Review: Preludes, Southwark Playhouse

Preludes, a new musical with the book, music and lyrics all created by Dave Malloy, takes its audience on a journey through the life and creative traumas of Sergei Rachmaninoff.

The show is sold as a look into Rachmaninoff’s life as recalled by him whilst undergoing hypnotherapy. In practice, however, the character of the therapist (who I don’t think even does any hypnotising until the second act) functions more simply as a device to enable flashback. The possibilities of hypnosis as a tool through which to realign the mind are really only explored towards the end, and feel like too little too late when they come. If nothing else, the narrative here in enthusiastically anachronistic. Our present, Rachmaninoff’s progressing present day timeline, various flashes of his past and a couple of much harder to chronologically place sequences leave the piece as a whole feeling unstable and unsettled, never finishing one thing fully before jumping on to another.

It’s an uncomfortable experience, but I spend a fair proportion of this show feeling, for the want of another way to put it, unsure of why they are doing what they are doing. This isn’t a reflection of the people on stage: the cast are undeniably talented, excelling particularly in their musicality. Perhaps I and my handful of flute grade certificates shouldn’t be the judge on this, but to me they are excellent. However, more often than not, they seem wrapped up in a structure that lacks an entirely coherent form. At first glance this isn’t necessarily obvious, as it’s paired with some very impressive lighting and staging work, created by Christopher Nairne and Rebecca Brower, particularly in Act 2.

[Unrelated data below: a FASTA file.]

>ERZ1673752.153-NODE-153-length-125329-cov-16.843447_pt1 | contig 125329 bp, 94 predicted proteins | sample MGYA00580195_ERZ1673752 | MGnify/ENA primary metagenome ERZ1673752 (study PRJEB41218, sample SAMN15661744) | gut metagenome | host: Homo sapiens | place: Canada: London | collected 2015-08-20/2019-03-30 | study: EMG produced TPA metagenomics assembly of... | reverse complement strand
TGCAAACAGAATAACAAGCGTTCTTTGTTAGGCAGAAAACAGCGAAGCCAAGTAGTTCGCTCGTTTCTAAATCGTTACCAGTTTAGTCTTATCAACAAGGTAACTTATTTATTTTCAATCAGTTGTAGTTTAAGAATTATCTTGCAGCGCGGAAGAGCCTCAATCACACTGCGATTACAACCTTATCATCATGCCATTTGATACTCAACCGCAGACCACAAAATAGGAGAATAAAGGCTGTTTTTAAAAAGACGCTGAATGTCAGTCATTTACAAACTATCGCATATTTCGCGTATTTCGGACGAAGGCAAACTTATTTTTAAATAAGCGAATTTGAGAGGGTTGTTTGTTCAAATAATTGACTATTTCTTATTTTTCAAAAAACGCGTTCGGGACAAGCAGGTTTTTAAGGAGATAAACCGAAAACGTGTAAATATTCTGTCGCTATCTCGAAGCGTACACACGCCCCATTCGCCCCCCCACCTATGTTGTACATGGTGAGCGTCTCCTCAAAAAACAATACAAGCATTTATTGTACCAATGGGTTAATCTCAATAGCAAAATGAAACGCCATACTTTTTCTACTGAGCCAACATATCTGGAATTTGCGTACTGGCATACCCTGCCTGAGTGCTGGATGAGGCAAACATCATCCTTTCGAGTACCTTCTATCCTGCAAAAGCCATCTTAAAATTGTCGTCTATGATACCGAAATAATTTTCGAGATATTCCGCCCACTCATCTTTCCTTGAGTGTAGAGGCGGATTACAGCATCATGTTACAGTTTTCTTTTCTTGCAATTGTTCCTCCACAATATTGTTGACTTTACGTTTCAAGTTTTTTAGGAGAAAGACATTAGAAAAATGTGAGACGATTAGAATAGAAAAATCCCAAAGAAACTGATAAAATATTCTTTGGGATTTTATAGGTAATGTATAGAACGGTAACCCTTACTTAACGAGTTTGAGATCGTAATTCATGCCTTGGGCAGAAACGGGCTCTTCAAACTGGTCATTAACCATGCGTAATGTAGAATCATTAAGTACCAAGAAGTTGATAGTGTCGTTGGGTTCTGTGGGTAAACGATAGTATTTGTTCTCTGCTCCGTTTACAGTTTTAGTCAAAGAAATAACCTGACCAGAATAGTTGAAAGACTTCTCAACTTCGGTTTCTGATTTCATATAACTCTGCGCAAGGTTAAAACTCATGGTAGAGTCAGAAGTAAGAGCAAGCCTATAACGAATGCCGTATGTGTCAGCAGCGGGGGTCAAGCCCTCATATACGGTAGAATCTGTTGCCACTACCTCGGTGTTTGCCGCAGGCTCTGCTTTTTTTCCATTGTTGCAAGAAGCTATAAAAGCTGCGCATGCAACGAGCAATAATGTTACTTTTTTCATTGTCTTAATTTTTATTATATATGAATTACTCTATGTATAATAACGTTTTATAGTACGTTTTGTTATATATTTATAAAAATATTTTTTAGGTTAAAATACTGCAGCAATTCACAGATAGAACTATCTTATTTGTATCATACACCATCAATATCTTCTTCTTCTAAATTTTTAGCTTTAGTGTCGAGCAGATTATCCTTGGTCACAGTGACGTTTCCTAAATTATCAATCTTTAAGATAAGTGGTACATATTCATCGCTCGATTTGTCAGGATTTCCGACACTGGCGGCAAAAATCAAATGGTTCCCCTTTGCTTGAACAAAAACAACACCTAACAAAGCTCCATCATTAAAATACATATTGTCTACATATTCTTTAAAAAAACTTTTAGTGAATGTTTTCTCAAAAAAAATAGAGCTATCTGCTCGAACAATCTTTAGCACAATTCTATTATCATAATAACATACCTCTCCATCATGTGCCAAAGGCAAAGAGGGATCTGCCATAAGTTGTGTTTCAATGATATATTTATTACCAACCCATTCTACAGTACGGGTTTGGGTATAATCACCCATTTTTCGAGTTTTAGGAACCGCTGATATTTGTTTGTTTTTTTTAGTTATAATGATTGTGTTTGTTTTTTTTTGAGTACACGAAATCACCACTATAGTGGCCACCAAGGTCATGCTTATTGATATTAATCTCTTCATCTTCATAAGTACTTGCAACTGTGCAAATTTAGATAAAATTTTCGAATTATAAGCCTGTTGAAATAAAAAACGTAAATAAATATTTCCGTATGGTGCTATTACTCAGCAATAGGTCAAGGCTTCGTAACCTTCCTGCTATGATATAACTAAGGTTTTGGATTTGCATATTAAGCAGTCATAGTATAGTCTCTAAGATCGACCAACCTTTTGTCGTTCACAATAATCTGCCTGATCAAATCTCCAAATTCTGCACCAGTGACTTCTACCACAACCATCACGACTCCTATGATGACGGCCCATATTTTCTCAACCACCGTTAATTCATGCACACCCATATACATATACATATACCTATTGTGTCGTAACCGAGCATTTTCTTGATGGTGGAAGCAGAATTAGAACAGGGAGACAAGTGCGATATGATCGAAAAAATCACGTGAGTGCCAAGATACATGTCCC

Beyond this, sections of the stage time feel like they’re stretching something out of not much. Sometimes I feel that this is true of virtually all shows, but Preludes could definitely benefit from being perhaps 25 per cent shorter, simply in order to encourage it to say what it’s actually trying to say. I leave the theatre feeling genuinely unsure of what the desired response is. Perhaps sympathy? There are certainly times at which Rachmaninoff is presented as something akin to a victim of tragedy, but these are frequently just flashes in the pan.

In my mind, Preludes falls victim to trying to be all things to all people. It never seems to fully pick an angle, instead sidestepping from concept to concept, leaving them all feeling unsatisfying. The likelihood seems to be that it would be improved by just selecting one of its many ideas, and following it through all the way. So, while Preludes doesn’t really work for me at this time, I would be interested to see different iterations of the show in the future.

Preludes is playing Southwark Playhouse until 12 October. For more information and tickets, see the Southwark Playhouse website.